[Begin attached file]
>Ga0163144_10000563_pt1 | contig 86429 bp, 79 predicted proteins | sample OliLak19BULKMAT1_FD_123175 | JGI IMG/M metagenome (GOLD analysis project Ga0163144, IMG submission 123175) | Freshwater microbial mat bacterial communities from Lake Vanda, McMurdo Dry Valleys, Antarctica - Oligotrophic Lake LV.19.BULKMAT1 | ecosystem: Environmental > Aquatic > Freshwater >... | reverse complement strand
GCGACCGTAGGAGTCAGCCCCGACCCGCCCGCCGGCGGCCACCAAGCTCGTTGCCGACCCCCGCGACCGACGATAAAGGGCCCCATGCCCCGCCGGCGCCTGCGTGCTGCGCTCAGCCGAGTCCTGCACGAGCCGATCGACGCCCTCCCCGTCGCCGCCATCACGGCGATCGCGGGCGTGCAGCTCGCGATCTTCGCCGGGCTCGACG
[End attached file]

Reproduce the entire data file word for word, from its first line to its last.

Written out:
>Ga0163144_10000563_pt1 | contig 86429 bp, 79 predicted proteins | sample OliLak19BULKMAT1_FD_123175 | JGI IMG/M metagenome (GOLD analysis project Ga0163144, IMG submission 123175) | Freshwater microbial mat bacterial communities from Lake Vanda, McMurdo Dry Valleys, Antarctica - Oligotrophic Lake LV.19.BULKMAT1 | ecosystem: Environmental > Aquatic > Freshwater >... | reverse complement strand
GCGACCGTAGGAGTCAGCCCCGACCCGCCCGCCGGCGGCCACCAAGCTCGTTGCCGACCCCCGCGACCGACGATAAAGGGCCCCATGCCCCGCCGGCGCCTGCGTGCTGCGCTCAGCCGAGTCCTGCACGAGCCGATCGACGCCCTCCCCGTCGCCGCCATCACGGCGATCGCGGGCGTGCAGCTCGCGATCTTCGCCGGGCTCGACG